This application is based on and claims priority from Korean Patent Application No. 10-2005-0081810, filed on Sep. 2, 2005 the disclosure of which is incorporated herein in its entirety by reference.

BACKGROUND OF THE INVENTION

1. Field of the Invention

Methods and apparatuses consistent with the present invention relate to a wireless communication technology, and more particularly methods and apparatuses consistent with the present invention reduce power consumption of a wireless LAN device operating in a wireless network.

2. Description of the Related Art

With the development and spread of digital products, corresponding digital technologies require development of high-speed wireless LANs (local area networks) that support a transmission rate of higher than 100 Mbits per second. A multiple-input multiple-output (MIMO) technology is considered to be one of the candidate high-speed technologies of the next-generation wireless LAN that can satisfy the development requirement.

Work is proceeding on the IEEE 802.11n standard which has a purpose of applying a channel bonding technology, among other purposes, which makes it possible to use twice the current maximum bandwidth by using multi-channels together with MIMO technology.

IEEE 802.11n is a standard enabling a transmission speed of at least 100 Mbps at a MAC data service access point (MAC SAP) by changing the existing IEEE 802.11 PHY and MAC. Some schemes of the new standard that support a high-speed transmission speed aim at operating in association with the existing 802.11a or 802.11g wireless LAN systems. In order to achieve frequency efficiency at an unlicensed bandwidth, a practical model that requires the highest transmission support in supporting the transmission speed should attain at least 3 bits/sec/Hz at a PLCP service data unit (PSDU) level.

The currently developing IEEE 802.11n standard seeks to achieve a high data transmission speed at a MAC upper layer, a communication coverage distance, overall network capacity, power consumption, frequency band flexibility, an implementation cost and complexity, a compatibility with the existing wireless LAN standard, and a coexistence with the existing devices.

Products have been released that support these aims using an orthogonal frequency division multiplexing (OFDM) or MIMO technology. It is expected that diverse wireless LAN devices, such as wireless TV sets, wireless set-top boxes, wireless portable devices, wireless notebook computers, and others, will form a network in the unit of a wireless cell.

In order for such diverse wireless LAN devices to operate in a high-speed wireless LAN environment at any time and in any place, a stable power supply is required. Since the wireless LAN devices are portable, in most cases they are not supplied with a stable power like wired devices, and generally operate using compact and light rechargeable batteries.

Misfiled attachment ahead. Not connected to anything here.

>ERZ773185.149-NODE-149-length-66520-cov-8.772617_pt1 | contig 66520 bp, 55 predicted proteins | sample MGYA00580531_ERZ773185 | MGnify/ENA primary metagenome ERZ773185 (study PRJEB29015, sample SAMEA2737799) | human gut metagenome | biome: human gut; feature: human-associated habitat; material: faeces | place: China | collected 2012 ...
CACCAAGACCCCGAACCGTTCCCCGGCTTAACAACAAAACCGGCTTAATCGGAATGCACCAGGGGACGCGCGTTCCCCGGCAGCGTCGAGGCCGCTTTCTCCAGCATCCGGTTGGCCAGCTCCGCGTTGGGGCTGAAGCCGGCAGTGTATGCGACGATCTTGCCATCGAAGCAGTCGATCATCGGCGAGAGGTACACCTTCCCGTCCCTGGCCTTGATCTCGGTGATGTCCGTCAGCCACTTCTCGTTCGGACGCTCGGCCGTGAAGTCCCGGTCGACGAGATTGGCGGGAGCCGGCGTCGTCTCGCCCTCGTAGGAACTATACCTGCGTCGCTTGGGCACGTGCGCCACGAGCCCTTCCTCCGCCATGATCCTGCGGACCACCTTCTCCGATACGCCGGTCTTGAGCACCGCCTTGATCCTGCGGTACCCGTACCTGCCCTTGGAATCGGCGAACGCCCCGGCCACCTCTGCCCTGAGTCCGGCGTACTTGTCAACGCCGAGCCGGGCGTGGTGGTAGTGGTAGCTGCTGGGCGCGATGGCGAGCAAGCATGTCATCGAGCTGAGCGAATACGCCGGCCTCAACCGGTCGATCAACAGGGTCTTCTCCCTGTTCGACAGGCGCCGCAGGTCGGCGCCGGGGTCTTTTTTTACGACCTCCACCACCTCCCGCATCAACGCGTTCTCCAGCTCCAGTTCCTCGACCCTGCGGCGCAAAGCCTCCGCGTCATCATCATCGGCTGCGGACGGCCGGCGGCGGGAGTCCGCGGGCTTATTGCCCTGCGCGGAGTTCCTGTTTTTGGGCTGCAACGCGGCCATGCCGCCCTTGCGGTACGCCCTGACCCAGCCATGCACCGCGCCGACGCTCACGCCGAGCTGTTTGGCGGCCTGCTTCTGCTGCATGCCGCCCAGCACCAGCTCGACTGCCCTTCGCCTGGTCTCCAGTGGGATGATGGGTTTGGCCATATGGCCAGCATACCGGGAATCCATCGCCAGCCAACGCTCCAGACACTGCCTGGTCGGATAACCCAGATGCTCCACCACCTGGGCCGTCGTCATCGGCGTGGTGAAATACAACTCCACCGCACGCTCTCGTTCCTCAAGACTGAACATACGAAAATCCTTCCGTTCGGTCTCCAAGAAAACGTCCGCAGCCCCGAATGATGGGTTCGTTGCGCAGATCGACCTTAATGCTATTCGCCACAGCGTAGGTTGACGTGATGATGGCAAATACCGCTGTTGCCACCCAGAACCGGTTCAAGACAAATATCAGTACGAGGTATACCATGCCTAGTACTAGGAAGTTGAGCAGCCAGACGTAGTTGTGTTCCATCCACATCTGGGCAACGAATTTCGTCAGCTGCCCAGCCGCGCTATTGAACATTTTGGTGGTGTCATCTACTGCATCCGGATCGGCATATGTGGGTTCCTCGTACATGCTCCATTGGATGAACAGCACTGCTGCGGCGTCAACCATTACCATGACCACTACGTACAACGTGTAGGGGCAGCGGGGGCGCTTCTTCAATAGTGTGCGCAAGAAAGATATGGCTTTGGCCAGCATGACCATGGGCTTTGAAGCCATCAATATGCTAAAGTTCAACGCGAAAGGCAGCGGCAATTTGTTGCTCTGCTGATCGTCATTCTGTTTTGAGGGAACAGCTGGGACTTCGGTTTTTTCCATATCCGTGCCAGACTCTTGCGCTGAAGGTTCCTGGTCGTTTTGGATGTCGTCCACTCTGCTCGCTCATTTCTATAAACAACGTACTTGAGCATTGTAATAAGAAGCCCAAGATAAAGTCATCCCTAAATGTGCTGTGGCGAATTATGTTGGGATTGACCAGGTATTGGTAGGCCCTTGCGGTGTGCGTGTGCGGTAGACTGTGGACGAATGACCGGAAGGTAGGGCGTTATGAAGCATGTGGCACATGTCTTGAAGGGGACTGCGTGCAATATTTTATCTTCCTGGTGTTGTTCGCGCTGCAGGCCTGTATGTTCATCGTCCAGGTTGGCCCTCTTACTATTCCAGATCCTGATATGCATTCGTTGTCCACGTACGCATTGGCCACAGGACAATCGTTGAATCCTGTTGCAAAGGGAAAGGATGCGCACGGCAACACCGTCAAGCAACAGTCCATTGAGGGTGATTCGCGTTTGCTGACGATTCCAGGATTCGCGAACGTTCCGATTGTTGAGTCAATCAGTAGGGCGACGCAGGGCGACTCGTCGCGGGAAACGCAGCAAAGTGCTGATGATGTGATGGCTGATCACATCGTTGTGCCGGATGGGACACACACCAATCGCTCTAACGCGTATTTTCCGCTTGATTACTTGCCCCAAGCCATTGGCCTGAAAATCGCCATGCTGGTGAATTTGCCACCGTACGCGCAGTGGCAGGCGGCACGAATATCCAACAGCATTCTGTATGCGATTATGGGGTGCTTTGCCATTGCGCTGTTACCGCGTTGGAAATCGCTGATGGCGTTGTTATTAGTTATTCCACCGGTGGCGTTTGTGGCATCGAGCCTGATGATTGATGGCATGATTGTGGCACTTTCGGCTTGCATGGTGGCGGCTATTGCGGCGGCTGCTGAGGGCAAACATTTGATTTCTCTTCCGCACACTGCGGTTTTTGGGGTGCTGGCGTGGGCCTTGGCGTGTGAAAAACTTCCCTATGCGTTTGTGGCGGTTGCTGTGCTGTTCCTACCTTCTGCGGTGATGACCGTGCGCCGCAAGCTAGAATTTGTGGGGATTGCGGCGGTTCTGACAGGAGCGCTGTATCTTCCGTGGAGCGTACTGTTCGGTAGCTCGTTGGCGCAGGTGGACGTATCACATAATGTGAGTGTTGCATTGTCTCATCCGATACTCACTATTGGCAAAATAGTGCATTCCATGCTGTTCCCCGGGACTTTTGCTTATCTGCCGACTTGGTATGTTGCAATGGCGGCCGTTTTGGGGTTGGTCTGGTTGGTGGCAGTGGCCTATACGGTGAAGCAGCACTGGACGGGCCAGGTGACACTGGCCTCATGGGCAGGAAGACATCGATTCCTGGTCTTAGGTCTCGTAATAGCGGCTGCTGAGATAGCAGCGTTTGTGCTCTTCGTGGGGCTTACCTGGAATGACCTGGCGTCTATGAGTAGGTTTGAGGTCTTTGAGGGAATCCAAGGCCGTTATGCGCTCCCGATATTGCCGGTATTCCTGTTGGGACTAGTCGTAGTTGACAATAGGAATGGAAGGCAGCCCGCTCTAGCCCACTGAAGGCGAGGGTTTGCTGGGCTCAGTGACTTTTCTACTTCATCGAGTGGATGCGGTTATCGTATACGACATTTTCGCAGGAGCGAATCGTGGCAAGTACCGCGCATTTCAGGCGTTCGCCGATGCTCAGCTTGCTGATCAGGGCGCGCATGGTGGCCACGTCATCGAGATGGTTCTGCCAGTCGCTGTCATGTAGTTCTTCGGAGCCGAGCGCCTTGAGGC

FIG. 1 is a view illustrating an example of a wireless LAN network composed of a plurality of high throughput devices (HT devices). Referring to FIG. 1, handheld devices 2 a and 2 a among the HT devices have lower capability than other HT devices 1 a, 1 b, and 1 c, due to the limited number of antennas provided thereto. Accordingly, the handheld device may not decode a certain frame when it communicates with other HT devices.

Nevertheless, the handheld device may operate in a reception mode with respect to the non-decoded frame, and this causes battery-power consumption to be increased. The respective HT devices show a significant difference in power consumption, depending on their operational states (e.g., a transmission mode, reception mode, and standby mode). The HT device consumes a lot of power in the reception mode compared to the transmission mode. Since the battery lifespan of the handheld device is limited, such power consumption causes a serious problem.

The power consumption occurring during the communication between the conventional HT devices will be described in detail with reference to FIGS. 2 and 3. It is assumed that, as shown in FIG. 2, the HT device 1 transmits data to the HT device 2, and receives an acknowledgement (ACK) from the HT device 2. The HT device 1 can transmit the data to the HT device 2 when the DIFS (Distributed coordination function Interframe Space) elapses from the time when a channel enters an idle state (assuming that a backoff timer of the HT device 1 is set to “0”). In this case, both the HT device 2 and the HT device 3 receive the transmitted data because of the nature of wireless communication. Although the target of the data is the HT device 2, the HT device 3 does not know that it should not receive the data until the data is processed in the MAC layer, and thus it continuously receives the data. In the same manner, the HT device 3 also receives the ACK that is transmitted when the SIFS (Short InterFrame Space) elapses after the data transmission is completed. Then, the HT devices can transmit the data after the DIFS in accordance with a backoff algorithm.

FIG. 3 is a view illustrating the power consumed by the respective HT devices during their communication operation as shown in FIG. 2. In the first DIFS period (period {circle around (1)})), all HT devices are in a listening mode, i.e., a mode for waiting to receive data. Then, while the HT device 1 transmits the data (period {circle around (2)}), the HT device 1 is maintained in a transmission mode (Tx mode), while other HT devices 2 and 3 are maintained in a reception mode (Rx mode).

Then, in an SIFS period (period {circle around (3)}), the HT device 1 reduces its power consumption by switching from Tx mode into Rx mode, while the HT device 2 increases its power consumption by switching from Rx mode into the Tx mode. In the meantime, the HT device 3 is maintained in the listening mode.